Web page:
This morning’s post by fellow blogger, Joe Paduda, contained a small paragraph that linked to an article in the Harvard Business Review (HBR) about a hospital in the Cayman Islands that is delivering excellent care at a fraction of the cost.
Joe’s blog generally focuses on health care and workers’ comp issues, and has never crossed over into my territory. Not that I mind that.
In fact, this post is a shoutout to Joe for understanding what many in health care and workers’ comp have failed to realize — the US health care system, which includes workers’ comp medical care, has failed and failed miserably to keep costs down and to provide excellent care at lower cost.
That the medical-industrial complex and their political lackeys refuse to see this is a crime against the rights of Americans to get the best care possible at the lowest cost.
As I have pointed out in previous posts, the average medical cost for lost-time claims in workers’ comp has been rising for more than twenty years, even if from year to year there has been a modest decrease, the trend line has always been on the upward slope, as seen in this chart from this year’s NCCI State of the Line Report.
The authors of the HBR article asked this question: What if you could provide excellent care at ultra-low prices at a location close to the US?
Narayana Health (NH) did exactly that in 2014 when they opened a hospital in the Cayman Islands — Health City Cayman Islands (HCCI). It was close to the US, but outside its regulatory ambit.
The founder of Narayana Health, Dr. Devi Shetty, wanted to disrupt the US health care system with this venture, and established a partnership with the largest American not-for-profit hospital network, Ascension.
According to Dr. Shetty, “For the world to change, American has to change…So it is important that American policy makers and American think-tanks can look at a model that costs a fraction of what they pay and see that it has similarly good outcomes.”
Narayana Health imported innovative practices they honed in India to offer first-rate care for 25-40% of US prices. Prices in India, the authors state, were 2-5% of US prices, but are still 60-75% cheaper than US prices, and at those prices can be extremely profitable as patient volume picked up.
In 2017, HCCI had seen about 30,000 outpatients and over 3,500 inpatients. They performed almost 2,000 procedures, including 759 cath-lab procedures.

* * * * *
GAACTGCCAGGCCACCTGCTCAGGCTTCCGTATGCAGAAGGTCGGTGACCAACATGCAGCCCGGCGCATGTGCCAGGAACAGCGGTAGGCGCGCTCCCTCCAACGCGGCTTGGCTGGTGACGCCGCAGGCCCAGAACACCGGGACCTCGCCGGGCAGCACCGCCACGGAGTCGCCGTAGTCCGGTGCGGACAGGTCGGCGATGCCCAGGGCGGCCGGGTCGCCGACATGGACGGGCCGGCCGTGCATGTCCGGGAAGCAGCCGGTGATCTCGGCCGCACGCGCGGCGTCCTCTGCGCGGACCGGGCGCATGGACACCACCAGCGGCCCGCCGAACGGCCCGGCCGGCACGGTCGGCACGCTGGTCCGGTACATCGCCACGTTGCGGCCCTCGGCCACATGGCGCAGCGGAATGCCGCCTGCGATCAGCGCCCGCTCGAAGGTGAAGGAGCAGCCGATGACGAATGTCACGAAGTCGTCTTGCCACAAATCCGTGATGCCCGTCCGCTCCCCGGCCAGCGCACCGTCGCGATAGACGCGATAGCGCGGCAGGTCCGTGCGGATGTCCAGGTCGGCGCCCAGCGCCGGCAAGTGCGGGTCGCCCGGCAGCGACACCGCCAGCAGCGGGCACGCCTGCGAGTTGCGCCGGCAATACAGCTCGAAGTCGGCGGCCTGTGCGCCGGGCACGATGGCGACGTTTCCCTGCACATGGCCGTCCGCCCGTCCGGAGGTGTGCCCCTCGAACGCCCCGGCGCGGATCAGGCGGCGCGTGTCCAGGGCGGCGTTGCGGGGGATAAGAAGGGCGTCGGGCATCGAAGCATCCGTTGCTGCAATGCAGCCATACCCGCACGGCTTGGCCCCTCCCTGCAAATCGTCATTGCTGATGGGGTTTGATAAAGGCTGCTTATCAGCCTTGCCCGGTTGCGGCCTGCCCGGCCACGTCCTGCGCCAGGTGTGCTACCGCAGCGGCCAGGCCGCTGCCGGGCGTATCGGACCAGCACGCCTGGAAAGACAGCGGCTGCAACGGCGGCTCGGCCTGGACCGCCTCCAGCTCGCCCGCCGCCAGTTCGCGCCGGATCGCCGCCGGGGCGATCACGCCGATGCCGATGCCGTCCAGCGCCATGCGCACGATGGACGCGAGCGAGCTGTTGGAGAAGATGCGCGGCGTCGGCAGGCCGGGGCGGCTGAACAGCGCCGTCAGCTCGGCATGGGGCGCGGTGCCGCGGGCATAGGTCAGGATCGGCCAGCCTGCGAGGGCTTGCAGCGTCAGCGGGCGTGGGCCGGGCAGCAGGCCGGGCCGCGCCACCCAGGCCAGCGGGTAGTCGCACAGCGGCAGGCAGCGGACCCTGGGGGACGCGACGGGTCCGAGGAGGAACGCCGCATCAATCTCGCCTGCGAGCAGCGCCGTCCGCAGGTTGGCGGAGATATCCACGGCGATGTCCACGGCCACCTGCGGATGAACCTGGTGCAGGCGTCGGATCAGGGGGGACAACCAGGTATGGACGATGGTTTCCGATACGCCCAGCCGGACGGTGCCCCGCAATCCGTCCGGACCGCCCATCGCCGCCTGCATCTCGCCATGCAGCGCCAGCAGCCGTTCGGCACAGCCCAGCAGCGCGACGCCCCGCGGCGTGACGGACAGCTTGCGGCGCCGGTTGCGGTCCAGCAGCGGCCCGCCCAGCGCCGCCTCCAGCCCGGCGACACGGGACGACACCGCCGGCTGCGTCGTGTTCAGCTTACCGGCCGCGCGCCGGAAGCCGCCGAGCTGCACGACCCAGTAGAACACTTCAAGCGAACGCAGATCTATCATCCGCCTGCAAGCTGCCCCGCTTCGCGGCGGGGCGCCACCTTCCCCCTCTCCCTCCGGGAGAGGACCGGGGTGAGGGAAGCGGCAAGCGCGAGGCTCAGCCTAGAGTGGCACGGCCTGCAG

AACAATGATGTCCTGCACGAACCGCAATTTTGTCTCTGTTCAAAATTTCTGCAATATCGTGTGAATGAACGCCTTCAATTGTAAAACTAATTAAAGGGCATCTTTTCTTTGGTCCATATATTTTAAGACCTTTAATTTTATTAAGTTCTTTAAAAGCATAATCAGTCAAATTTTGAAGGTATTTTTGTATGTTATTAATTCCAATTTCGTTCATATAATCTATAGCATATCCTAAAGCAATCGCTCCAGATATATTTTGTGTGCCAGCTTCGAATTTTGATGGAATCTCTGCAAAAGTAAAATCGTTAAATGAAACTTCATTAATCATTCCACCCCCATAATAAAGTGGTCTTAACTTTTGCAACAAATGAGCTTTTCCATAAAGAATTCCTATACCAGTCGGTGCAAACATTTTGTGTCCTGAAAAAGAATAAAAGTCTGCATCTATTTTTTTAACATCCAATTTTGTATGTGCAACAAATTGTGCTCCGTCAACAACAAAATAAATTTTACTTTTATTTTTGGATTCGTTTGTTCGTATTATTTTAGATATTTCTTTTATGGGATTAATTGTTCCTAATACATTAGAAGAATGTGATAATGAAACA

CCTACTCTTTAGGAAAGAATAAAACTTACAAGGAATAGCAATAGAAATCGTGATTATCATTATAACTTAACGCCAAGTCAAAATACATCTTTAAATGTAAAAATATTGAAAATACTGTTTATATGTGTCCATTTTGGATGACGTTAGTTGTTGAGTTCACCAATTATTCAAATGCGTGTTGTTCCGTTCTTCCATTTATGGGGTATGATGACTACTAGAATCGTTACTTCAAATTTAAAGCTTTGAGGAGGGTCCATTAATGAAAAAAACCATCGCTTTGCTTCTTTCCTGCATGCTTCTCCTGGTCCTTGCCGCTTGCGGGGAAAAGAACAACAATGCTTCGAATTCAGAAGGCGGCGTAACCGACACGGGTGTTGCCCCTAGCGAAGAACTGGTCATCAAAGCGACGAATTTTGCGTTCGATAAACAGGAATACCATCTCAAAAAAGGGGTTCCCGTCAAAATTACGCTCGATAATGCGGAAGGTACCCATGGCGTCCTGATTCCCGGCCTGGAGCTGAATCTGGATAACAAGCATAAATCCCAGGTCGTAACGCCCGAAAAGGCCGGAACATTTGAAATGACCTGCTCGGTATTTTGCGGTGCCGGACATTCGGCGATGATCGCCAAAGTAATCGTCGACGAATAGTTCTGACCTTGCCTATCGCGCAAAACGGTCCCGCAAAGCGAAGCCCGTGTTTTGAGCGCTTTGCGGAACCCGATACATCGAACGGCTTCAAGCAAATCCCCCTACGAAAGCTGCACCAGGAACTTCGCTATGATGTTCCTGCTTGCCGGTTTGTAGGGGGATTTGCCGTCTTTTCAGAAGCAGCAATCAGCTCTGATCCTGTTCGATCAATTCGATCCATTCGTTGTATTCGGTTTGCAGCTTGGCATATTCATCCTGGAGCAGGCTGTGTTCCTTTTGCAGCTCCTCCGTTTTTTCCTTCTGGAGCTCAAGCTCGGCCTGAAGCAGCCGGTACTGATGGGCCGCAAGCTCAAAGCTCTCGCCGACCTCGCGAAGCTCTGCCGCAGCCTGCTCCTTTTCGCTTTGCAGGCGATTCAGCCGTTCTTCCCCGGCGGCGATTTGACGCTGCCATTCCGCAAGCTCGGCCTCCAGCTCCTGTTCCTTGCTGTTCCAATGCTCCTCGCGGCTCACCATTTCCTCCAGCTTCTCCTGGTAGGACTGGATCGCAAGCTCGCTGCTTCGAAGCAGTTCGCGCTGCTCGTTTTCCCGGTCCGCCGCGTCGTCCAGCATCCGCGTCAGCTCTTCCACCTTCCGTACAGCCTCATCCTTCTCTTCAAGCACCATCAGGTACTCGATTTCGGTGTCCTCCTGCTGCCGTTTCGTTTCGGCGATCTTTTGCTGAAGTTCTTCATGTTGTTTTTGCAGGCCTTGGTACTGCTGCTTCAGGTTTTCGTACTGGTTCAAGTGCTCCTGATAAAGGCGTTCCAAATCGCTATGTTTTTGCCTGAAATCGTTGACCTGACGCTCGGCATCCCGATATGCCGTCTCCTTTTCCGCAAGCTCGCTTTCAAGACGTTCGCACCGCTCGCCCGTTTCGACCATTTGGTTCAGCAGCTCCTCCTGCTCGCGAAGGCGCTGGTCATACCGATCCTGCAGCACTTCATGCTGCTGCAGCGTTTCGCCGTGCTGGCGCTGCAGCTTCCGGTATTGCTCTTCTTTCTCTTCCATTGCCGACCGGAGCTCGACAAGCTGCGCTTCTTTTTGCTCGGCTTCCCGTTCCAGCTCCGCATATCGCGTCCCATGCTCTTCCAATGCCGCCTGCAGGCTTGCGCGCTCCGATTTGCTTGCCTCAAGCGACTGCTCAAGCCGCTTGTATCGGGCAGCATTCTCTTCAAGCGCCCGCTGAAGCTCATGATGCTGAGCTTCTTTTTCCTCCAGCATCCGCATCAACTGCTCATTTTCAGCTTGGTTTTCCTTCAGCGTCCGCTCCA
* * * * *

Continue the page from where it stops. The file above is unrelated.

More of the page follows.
HCCI’s outcomes were excellent with a mortality rate of zero — true value-based care. [Emphasis mine]
HCCI is accredited by the JCI, Joint Commission International.
Patient testimonials were glowing, especially from a vascular surgeon from Massachusetts vacationing in the Caymans who underwent open-heart surgery at HCCI following a heart attack. “I see plenty of patients post cardiac surgery. My care and recovery (at HCCI) is as good or better than what I have seen. The model here is what the US health-care system is striving to get to.”
A ringing endorsement from a practicing US physician about a medical travel facility and the level of care they provide.
HCCI achieved these ultra-low prices by adopting many of the frugal practices from India:
- Hospital was built at a cost of $700,00 per bed, versus $2 million per bed in the US. Building has large windows to take advantage of natural light, cutting down on air-conditioning costs. Has open-bay intensive care unit to optimize physical space and required fewer nurses on duty.
- NH leverage relations with its suppliers in India to get similar discounts at HCCI. All FDA approved medicines were purchased at one-tenth the cost for the same medicines in the US. They bought equipment for one-third or half as much it would cost in the US.
- They outsourced back-office operations to low-cost but high skilled employees in India.
- High-performing physicians were transferred from India to HCCI. They were full-time employees on fixed salary with no perverse incentives to perform unnecessary tests or procedures. Physicians at HCCI received about 70% of US salary levels.
- HCCI saved on costs through intelligent make-versus-buy decisions. Ex., making their own medical oxygen rather than importing it from the US. HCCI saved 40% on energy by building its own 1.2 megawatt solar farm.
And here is the key takeaway:
The HCCI model is potentially very disruptive to US health care. Even with zero copays and deductibles and free travel for the patient and a chaperone for 1-2 weeks, insurers would save a lot of money. [Emphasis mine]
US insurers have watched HCCI with interest, but so far has not offered it as an option to their patients. A team of US doctors came away with this warning: “The Cayman Health City might be one of the disruptors that finally pushes the overly expensive US system to innovate.”
The authors conclude by stating that US health care providers can afford to ignore experiments like HCCI at their own peril.
The attitude towards medical travel among Americans can be summed up by the following from Robert Pearl, CEO of Permanante Medical Group and a clinical professor of surgery at Stanford: “Ask most Americans about obtaining their health care outside the United States, and they respond with disdain and negativity. In their mind, the quality and medical expertise available elsewhere is second-rate, Of course, that’s exactly what Yellow Cab thought about Uber. Kodak thought about digital photography, General Motors thought about Toyota, and Borders thought about Amazon.”
Until this attitude changes, and Americans drop their jingoistic American Exceptionalism, they will continue to pay higher costs for less excellent care in US hospitals. More facilities like HCCI in places like Mexico, Costa Rica, the Caymans, and elsewhere in the region need to step up like HCCI and Narayana Health have. Then the medical-industrial complex will have to change.